Linux Pentium III Chipset Comparisonby Jeff Brubaker on December 18, 2000 12:00 PM EST
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Now that we've exposed video card performance under the Linux operating system, it is time to shed light on another aspect of your system's performance: chipsets. Linux video card performance tests are becoming more and more popular, but arguably the most important part of your computer has seen very little coverage in terms of Linux testing. In this round, we consider Pentium III chispets saving an Athlon comparison for a future article. The three chipsets are the old, but still potent Intel BX chipset, represented by the Asus CUBX, the modern, on-board video sporting Intel 815 chipset, represented by the popular Asus CUSL2 and the outsider, VIA's Apollo Pro 133A, represented by QDI's Advance 10.
What makes this article especially relevant to Linux users is that many chipsets are not properly supported. It's especially disheartening to have your several month-long uptime broken by a hardware AGP bug that locks the machine. This is sometimes common even after chipsets have been available for quite a while; hardware bugs are often the hardest to track down. While Intel's chipsets are often well supported, the features of the 815 have taken until almost now to be supported. Development kernels are required for full ATA/100 support and the on-board/off-board video card duality can cause problems with agpgart, Linux's kernel module for AGP support, unless you use the latest kernels.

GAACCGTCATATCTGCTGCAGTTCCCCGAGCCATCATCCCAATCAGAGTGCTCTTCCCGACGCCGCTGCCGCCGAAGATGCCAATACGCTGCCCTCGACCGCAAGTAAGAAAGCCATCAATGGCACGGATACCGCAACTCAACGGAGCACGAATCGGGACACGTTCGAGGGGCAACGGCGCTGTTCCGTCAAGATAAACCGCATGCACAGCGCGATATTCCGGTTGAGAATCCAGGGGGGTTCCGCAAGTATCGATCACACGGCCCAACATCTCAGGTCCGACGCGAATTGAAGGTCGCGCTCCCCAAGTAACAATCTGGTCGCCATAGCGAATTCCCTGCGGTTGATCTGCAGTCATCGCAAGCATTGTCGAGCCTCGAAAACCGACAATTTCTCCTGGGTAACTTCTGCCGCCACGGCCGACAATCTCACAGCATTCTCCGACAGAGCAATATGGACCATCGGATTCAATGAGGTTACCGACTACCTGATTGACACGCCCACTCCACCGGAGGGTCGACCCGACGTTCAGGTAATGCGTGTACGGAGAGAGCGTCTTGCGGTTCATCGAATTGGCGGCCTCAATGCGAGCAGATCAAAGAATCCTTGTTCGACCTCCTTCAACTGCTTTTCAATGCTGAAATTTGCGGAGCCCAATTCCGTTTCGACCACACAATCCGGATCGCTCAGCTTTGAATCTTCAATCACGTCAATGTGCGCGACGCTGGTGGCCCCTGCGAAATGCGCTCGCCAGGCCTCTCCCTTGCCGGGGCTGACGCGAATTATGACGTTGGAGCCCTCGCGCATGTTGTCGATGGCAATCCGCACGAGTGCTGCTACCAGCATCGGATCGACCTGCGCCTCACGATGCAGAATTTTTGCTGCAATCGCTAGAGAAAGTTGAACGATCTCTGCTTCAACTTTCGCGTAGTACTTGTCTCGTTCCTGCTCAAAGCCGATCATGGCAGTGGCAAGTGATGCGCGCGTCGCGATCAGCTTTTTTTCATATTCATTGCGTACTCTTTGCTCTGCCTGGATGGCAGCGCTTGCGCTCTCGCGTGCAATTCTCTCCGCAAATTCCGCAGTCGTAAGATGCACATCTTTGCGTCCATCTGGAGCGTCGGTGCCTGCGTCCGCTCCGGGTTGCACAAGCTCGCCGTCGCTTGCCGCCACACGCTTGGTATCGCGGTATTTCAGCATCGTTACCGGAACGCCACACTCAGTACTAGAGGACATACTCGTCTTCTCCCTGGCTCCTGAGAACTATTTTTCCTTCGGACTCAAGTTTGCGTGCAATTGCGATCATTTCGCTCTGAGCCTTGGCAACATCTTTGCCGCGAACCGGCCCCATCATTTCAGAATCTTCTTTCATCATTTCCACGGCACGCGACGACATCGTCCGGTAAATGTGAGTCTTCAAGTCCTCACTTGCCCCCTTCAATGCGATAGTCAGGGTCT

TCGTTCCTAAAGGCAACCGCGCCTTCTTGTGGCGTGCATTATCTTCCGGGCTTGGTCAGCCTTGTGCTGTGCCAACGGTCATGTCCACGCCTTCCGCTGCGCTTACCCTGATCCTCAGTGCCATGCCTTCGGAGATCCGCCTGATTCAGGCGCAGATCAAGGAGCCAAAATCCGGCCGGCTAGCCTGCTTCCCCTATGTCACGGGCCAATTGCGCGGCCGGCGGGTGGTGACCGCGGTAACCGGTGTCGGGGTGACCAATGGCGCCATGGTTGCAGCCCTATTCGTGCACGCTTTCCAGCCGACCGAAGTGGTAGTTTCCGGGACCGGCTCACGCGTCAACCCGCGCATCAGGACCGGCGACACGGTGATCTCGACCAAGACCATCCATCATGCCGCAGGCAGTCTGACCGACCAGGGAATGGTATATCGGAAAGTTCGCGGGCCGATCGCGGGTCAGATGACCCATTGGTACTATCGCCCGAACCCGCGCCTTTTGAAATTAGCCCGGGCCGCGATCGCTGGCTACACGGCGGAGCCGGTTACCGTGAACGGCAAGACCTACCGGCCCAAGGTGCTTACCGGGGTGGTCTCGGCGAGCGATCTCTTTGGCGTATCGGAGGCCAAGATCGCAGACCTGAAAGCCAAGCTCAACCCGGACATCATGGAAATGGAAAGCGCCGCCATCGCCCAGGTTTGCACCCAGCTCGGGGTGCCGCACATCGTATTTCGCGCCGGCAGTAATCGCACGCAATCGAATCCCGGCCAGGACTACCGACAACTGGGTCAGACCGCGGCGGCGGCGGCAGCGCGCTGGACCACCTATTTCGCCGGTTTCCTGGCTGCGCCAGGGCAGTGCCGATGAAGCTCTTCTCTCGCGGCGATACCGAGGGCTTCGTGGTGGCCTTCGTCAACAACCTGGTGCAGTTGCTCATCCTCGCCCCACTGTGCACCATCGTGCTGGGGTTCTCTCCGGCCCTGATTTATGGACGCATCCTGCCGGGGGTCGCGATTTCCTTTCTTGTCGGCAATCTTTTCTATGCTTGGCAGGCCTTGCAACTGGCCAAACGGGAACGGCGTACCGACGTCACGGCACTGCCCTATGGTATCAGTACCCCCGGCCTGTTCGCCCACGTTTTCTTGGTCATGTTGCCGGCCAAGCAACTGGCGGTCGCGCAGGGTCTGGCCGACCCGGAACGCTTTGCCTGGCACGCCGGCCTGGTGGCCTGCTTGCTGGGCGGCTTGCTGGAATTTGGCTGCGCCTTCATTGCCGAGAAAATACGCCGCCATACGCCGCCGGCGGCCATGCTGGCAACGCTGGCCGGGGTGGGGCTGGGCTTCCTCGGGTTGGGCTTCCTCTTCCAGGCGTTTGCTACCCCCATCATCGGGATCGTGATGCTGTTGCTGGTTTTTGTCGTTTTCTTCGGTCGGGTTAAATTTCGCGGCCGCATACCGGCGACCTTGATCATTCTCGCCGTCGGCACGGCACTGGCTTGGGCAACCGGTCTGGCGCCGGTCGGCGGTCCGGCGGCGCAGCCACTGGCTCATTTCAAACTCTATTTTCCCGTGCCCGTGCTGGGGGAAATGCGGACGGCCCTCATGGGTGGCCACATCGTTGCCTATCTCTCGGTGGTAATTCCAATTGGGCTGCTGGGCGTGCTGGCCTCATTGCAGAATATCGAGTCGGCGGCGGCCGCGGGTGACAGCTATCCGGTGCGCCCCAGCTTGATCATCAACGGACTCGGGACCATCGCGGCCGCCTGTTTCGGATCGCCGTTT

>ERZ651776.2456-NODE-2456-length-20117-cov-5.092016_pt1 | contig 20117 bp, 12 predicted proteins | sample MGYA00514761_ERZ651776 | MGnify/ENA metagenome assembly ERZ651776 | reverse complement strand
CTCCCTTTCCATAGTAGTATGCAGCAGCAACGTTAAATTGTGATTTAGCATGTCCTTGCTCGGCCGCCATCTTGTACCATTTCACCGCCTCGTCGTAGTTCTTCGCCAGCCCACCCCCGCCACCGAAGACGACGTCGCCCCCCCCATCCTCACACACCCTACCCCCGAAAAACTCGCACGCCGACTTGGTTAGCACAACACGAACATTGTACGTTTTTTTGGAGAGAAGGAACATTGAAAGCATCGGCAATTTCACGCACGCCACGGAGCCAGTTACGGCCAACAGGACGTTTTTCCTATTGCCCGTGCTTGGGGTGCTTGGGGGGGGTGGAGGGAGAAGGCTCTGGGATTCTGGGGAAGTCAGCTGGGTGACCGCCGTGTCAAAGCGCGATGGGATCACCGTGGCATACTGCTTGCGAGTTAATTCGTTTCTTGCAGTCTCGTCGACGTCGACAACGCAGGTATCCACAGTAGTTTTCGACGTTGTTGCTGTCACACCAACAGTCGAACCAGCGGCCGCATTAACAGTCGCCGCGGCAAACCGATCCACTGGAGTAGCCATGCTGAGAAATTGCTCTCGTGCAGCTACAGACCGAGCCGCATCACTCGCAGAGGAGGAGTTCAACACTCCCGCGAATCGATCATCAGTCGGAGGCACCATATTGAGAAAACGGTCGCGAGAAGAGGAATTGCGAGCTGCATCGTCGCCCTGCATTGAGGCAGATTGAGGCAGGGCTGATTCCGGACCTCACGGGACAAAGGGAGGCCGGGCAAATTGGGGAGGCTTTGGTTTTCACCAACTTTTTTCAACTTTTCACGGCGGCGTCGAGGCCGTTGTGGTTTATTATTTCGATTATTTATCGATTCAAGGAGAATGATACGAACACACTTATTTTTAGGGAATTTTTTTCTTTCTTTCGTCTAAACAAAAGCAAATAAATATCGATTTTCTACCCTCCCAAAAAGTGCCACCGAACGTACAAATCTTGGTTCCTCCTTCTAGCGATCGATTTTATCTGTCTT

So, this brings us to what makes a chipset important to a Linux user. Above all, Linux users value their stability. Hardware bugs and software insufficiencies alike can lessen your uptime to near Windows NT levels. Perhaps next most important is the speed and quality of support for these chipsets. Intel chipsets have always enjoyed quicker support in the Linux kernel, so they have an up-front advantage here, but neither company hides information from Linux developers looking to support new features in the chipsets. Performance would have to fall in last place of these three in terms of importance. The reason being that Linux users don't enjoy the benefit of immediate support for feature X or enhancement Y, they must code support themselves. Thus, support is typically slower to become available and often not as completely implemented or stable as it would be for an operating system that manufacturers find "important."
In this article, we'll try to explain how each chipset performs in memory, disk and AGP performance while bringing up important usage and stability points along the way. Discard what knowledge you have of these motherboards and their Windows performance, under Linux, the varying levels of support can really tip the scales.